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Culex salinarius Coquillett

Reproduced from the Proceedings of the 77th Annual Meeting of the NJMCA. Please use the following citation when referring to this article:

Slaff, M. 1990. The biology of Culex salinarius. Proc. N. J. Mosquito Control Assoc. pp. 71-72 .



North Carolina Department of Environment, Health and Natural Resources, 310 East Third Street, Suite 200, Winston-Salem, NC 27101

ABSTRACT: Culex salinarius is a widespread mosquito that reaches greatest abundance along the Atlantic and Gulf Coasts of the United States. Larvae are found in fresh or brackish water that contains a great deal of emergent and decaying vegetation. Impoundments have been shown to be an excellent source ofCx. salinarius. Adult females of the species host seek within the first 2 or 3 hrs. after sunset, but may be active in non host-seeking pursuits just prior to sunrise. Studies have also indicated that Cx. salinarius appear to be most abundant at elevations of 20 ft. or more. In addition, they are indiscriminate in their bloodmeal preferences, and are efficient vectors of St. Louis encephalitis (SLE). Although Cx. salinarius apparently overwinter as inseminated adult females, the hibernaculae are difficult to locate. They do not, however, cease host seeking activities during the autumn as most Culex sp. do, and there is evidence that they obtain blood and exit hibernation in a parous state. This behavior may enable Cx. salinarius to harbor SLE and other viruses during the winter. A moderate level of autogeny has been noted with laboratory reared Cx. salinarius, but the extent of this occurrence in nature is unclear.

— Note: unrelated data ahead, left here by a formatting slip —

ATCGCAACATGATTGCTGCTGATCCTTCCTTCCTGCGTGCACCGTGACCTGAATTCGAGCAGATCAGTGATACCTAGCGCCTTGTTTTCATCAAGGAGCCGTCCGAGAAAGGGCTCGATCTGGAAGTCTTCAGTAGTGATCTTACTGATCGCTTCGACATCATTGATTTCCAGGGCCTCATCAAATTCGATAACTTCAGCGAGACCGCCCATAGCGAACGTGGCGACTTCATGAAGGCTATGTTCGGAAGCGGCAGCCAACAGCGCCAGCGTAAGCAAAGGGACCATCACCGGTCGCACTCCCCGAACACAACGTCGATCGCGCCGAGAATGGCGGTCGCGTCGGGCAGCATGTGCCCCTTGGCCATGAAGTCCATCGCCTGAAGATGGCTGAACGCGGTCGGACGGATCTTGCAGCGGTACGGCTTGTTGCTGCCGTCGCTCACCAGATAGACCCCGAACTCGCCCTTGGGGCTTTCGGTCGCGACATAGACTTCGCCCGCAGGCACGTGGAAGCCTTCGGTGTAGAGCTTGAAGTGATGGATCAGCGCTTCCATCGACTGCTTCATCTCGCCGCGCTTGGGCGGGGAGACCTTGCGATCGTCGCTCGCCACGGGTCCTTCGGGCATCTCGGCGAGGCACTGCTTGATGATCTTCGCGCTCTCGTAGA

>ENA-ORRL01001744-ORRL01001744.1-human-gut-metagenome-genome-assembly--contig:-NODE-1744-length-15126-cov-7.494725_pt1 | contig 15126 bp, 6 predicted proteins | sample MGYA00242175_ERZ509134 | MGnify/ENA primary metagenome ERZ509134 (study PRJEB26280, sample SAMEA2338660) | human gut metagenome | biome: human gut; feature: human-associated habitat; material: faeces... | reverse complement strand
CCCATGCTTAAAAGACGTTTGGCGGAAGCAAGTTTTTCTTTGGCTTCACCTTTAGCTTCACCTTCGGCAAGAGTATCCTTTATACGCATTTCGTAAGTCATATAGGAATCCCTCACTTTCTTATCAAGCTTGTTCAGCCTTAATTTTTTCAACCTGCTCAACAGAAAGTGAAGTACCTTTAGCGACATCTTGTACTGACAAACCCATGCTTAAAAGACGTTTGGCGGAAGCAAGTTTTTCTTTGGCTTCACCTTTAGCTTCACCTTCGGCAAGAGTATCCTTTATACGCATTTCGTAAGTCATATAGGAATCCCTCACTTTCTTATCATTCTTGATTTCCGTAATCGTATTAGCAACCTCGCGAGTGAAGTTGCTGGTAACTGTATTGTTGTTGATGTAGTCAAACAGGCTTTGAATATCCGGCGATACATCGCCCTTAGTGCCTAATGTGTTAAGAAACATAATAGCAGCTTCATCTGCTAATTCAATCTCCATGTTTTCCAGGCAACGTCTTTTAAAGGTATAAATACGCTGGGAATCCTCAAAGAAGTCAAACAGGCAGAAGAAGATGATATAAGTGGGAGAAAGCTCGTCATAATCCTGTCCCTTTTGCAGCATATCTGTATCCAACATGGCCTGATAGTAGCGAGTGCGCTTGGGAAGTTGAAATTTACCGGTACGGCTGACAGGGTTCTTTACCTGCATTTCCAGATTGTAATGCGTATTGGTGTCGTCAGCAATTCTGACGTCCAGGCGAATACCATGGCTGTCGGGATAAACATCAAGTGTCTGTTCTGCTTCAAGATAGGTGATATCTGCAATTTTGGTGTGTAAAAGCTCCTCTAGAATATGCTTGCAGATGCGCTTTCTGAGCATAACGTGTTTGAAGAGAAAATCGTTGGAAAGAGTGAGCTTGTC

Controlling Cx. salinarius is difficult because the dense vegetation in their larval habitat offers protection from both predators and pesticides. They have an asynchronous life cycle and larvae are widely distributed, making a true assessment of immature population levels difficult. As a result, large numbers of adultCx. salinarius may be produced from what appear to be minimal larval numbers. In addition, the nocturnal activity of the species creates problems in both detection and control. Throughout much of the range of Cx. salinarius, the mosquito is overshadowed by day active salt marsh Aedes sp., even though the former is often more abundant.

DISCUSSION FOLLOWING THE PRESENTATIONQUESTION: Marc, is there a high percentage of interrupted feedings in Cx. salinarius?

SLAFF: I really cannot answer the question, but the answer may be important in the overwintering mechanism for SLE.

CRANS: Perhaps I can answer the question from what I remember of our host preference studies conducted during the 1960's. There would appear to be a high percentage of interrupted feedings in this species because we so frequently collect Cx. salinarius with very tiny blood meals. Most engorged mosquitoes have the abdomen fully distended but Cx. salinarius frequently show only a trace of blood. It is doubtful that the small bloodmeals we see would be enough to initiate egg production. As a result, I would interpret the small bloodmeal as an indication of an interrupted feeding.

QUESTION: Does that indicate that Cx. salinarius may be a timid mosquito that is easily interrupted during feeding?

CRANS: It may well be, however, interrupted feeding is difficult to measure with precipitin tests because we can only tell interrupted feeding by a mosquito that has fed on 2 very different hosts. If the bloodmeal is interrupted and the mosquito returns to feed on the same host species we would not be able to detect that in our tests. Our measurements of interrupted feedings come from mosquitoes that initiate the bloodmeal on one host and finish it on a different Class of animal, such as a deer followed by a bird or a bird followed by a rodent. To get a true indication of interrupted feedings you would have to dissect out the bloodmeals and count the number of peritrophic membranes in the gut.

QUESTION: Murphy found this species uniform morphologically but physiologically varied, didn't he?

SLAFF: I think he found slight differences in physiology but nothing he could identify with a taxonomic characteristic. Today we could do a gel pheretic study to see if there are genetic differences to indicate separate species or subspecies. This kind of work simply cannot be differentiated solely by morphology.